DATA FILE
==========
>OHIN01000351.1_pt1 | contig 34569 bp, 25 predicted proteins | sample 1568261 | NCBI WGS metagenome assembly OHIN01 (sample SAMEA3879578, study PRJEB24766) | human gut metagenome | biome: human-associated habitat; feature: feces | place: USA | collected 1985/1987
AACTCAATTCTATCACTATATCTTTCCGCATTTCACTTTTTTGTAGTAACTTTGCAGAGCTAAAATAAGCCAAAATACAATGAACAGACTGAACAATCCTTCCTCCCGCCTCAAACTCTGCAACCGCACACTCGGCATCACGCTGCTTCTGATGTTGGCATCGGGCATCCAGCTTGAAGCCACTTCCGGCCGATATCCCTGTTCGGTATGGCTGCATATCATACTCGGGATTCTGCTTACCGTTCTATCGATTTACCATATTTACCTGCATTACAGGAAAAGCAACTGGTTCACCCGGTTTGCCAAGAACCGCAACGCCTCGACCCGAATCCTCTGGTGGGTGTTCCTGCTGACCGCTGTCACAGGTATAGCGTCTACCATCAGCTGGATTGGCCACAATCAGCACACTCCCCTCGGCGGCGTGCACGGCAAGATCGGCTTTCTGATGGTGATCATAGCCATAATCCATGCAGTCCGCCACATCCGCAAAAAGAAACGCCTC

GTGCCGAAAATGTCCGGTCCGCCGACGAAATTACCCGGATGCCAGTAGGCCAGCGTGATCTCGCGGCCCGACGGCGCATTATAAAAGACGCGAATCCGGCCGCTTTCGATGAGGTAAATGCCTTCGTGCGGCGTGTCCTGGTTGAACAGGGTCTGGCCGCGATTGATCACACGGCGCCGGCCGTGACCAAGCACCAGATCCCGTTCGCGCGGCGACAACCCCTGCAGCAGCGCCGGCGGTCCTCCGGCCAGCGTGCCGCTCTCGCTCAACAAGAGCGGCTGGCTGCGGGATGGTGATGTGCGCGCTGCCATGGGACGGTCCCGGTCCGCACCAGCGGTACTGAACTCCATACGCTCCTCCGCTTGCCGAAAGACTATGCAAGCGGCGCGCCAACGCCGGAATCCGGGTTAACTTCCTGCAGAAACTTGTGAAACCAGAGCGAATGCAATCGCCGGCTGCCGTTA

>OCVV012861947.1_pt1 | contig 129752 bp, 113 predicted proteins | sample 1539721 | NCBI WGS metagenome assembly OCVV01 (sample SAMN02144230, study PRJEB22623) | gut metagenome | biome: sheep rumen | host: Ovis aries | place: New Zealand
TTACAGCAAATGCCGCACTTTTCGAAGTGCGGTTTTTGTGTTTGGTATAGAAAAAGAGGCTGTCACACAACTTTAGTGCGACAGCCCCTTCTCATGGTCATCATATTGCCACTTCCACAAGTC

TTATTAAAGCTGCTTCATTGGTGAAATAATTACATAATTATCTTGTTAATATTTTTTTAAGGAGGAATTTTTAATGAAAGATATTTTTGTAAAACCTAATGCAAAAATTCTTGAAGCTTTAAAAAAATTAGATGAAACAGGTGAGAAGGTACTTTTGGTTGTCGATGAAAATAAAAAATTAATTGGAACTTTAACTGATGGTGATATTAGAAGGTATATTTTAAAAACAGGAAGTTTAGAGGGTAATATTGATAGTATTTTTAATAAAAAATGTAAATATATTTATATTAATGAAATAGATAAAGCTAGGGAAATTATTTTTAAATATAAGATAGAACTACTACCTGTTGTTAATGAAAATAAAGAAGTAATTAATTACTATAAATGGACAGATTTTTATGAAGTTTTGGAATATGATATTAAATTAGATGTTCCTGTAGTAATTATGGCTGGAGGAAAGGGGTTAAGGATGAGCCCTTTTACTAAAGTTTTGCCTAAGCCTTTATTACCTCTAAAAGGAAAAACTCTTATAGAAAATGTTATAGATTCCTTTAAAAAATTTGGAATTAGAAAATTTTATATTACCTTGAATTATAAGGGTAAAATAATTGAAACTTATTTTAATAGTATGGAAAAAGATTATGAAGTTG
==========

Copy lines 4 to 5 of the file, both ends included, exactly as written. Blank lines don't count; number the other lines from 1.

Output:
>OCVV012861947.1_pt1 | contig 129752 bp, 113 predicted proteins | sample 1539721 | NCBI WGS metagenome assembly OCVV01 (sample SAMN02144230, study PRJEB22623) | gut metagenome | biome: sheep rumen | host: Ovis aries | place: New Zealand
TTACAGCAAATGCCGCACTTTTCGAAGTGCGGTTTTTGTGTTTGGTATAGAAAAAGAGGCTGTCACACAACTTTAGTGCGACAGCCCCTTCTCATGGTCATCATATTGCCACTTCCACAAGTC